Have you ever told yourself “It was such a great deal; I couldn’t resist” or “I don’t eat out for lunch that often”? If you have, then we have something in common. These types of miscellaneous expenses don’t seem like a blow to the budget at the time. I mean, my son will eventually grow into those cute jeans, and I’ll be glad that I got them on sale.
Recently, though, I started adding up the cost of all of these little extras. Exactly how much money was I spending on “miscellaneous household and personal expenses,” and how could that money grow if I saved it instead?Take last week, for example. Unfortunately, the list gets a little long, so I won’t bore you with all the details. I’ll just hit the highlights.
First, there was the toy I picked up for my son while we were shopping for new clothes on Saturday. He was being very good and deserved a reward. Add in take-out Sunday night because I had been working hard around the house all day and didn’t really feel like making dinner. Then there was lunch out on Wednesday, or was it Thursday, because I was running late and didn’t have a chance to pack? I think it may have been both. Add a couple of dollars for soda from the vending machine here and there. At the end of the week, my husband and I decided to do family night out – dinner followed by ice cream.
Oh, and did I forgot to mention that I quickly popped into my favorite department store and picked up a new sundress while I was out getting my hair done? They were having a great sale, and I had a coupon! So how much did these miscellaneous expenses set me back? Maybe I should ask “what if?” instead.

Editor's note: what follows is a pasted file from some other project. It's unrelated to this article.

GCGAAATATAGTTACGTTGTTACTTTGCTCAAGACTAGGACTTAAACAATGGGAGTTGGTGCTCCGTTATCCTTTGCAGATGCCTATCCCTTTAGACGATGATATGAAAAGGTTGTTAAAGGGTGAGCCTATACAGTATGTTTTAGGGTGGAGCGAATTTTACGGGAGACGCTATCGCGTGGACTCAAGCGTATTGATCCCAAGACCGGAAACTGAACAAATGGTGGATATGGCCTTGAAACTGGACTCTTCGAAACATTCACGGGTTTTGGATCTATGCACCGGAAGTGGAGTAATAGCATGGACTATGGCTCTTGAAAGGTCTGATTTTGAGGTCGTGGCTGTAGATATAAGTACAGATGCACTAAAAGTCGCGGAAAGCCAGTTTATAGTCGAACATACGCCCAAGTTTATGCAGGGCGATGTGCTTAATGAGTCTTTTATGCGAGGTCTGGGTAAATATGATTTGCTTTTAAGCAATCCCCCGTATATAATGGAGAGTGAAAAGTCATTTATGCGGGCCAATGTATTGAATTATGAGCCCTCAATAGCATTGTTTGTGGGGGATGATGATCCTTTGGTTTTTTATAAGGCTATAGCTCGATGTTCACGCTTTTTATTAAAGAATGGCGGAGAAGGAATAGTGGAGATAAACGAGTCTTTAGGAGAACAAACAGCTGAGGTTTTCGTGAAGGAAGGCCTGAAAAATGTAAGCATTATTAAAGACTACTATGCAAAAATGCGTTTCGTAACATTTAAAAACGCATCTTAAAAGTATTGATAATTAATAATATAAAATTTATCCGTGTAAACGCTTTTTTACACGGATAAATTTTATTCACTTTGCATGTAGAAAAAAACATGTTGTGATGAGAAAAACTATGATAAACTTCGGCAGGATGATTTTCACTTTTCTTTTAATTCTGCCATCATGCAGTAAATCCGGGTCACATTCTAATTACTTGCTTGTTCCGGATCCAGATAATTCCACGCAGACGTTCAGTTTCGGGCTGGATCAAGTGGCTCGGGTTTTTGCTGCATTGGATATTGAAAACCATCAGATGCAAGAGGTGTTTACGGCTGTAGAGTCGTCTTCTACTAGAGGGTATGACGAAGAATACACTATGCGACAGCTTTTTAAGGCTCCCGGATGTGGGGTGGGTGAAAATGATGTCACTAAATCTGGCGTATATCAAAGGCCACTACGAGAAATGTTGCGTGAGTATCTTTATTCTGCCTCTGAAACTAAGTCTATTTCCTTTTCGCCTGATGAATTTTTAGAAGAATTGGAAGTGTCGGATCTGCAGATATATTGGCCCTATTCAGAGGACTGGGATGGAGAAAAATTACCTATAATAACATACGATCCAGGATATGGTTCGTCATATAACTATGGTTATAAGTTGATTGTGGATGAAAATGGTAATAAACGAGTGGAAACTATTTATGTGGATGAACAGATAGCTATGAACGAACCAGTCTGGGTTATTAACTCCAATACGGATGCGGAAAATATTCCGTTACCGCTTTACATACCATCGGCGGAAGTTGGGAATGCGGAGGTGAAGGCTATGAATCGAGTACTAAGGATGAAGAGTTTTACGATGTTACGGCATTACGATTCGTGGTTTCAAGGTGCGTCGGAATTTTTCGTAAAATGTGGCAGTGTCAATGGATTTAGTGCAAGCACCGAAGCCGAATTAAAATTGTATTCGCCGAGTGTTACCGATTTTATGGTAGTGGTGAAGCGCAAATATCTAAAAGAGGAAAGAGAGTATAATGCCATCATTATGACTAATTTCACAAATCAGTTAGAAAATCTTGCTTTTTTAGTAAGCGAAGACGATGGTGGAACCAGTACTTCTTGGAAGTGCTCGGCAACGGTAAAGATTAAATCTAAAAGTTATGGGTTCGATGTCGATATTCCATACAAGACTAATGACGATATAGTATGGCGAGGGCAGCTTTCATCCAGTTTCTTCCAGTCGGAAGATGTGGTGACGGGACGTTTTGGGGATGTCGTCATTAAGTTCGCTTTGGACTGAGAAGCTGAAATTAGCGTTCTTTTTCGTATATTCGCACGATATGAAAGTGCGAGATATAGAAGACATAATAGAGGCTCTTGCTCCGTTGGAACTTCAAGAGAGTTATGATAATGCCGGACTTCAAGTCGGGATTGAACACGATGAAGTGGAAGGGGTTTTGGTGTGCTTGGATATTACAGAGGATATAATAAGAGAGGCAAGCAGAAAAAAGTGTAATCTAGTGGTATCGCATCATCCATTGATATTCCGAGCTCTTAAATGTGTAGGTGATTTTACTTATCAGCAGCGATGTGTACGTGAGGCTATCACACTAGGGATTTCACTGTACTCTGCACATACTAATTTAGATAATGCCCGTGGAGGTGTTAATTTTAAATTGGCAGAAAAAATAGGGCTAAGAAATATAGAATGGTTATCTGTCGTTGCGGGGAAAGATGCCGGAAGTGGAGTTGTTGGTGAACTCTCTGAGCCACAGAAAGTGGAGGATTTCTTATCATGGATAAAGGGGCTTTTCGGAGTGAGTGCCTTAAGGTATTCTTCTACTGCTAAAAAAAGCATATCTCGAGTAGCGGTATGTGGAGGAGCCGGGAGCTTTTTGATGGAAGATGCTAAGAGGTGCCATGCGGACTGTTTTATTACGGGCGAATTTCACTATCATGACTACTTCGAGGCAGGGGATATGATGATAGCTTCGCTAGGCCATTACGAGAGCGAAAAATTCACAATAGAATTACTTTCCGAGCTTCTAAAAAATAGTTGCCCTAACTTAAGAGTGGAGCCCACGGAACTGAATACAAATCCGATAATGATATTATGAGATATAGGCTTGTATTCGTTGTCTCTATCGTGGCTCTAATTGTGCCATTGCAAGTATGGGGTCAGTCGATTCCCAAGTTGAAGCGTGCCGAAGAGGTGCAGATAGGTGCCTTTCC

What if I started investing an additional $50 per month? How much would I save over 30 years if I could earn at least a 6.00% annual rate of return? Or what if I paid just $50 extra per month toward the principal on my mortgage?
It might surprise you to know that I could more than double my money to over $50,000 when my $18,000 investment compounds, or I could pay off my 30-year mortgage 5 years early and save over $30,000 in interest charges.
Life is full of choices, and I believe in enjoying the time I have. Do I really think that I’m going to stop buying toys for my son or going out to eat? Not really. But an exercise in basic budgeting may help me drag myself out of bed just 5 minutes earlier some days to pack that lunch. Or I might decide that I don’t really need a new dress right now. After all, $50,000 could buy a lot of new shoes.
If you’d like to see what making a few changes in your budget could mean to you, check out the great calculators on our web site. I used the savings calculator and the mortgage loan calculator to determine my savings.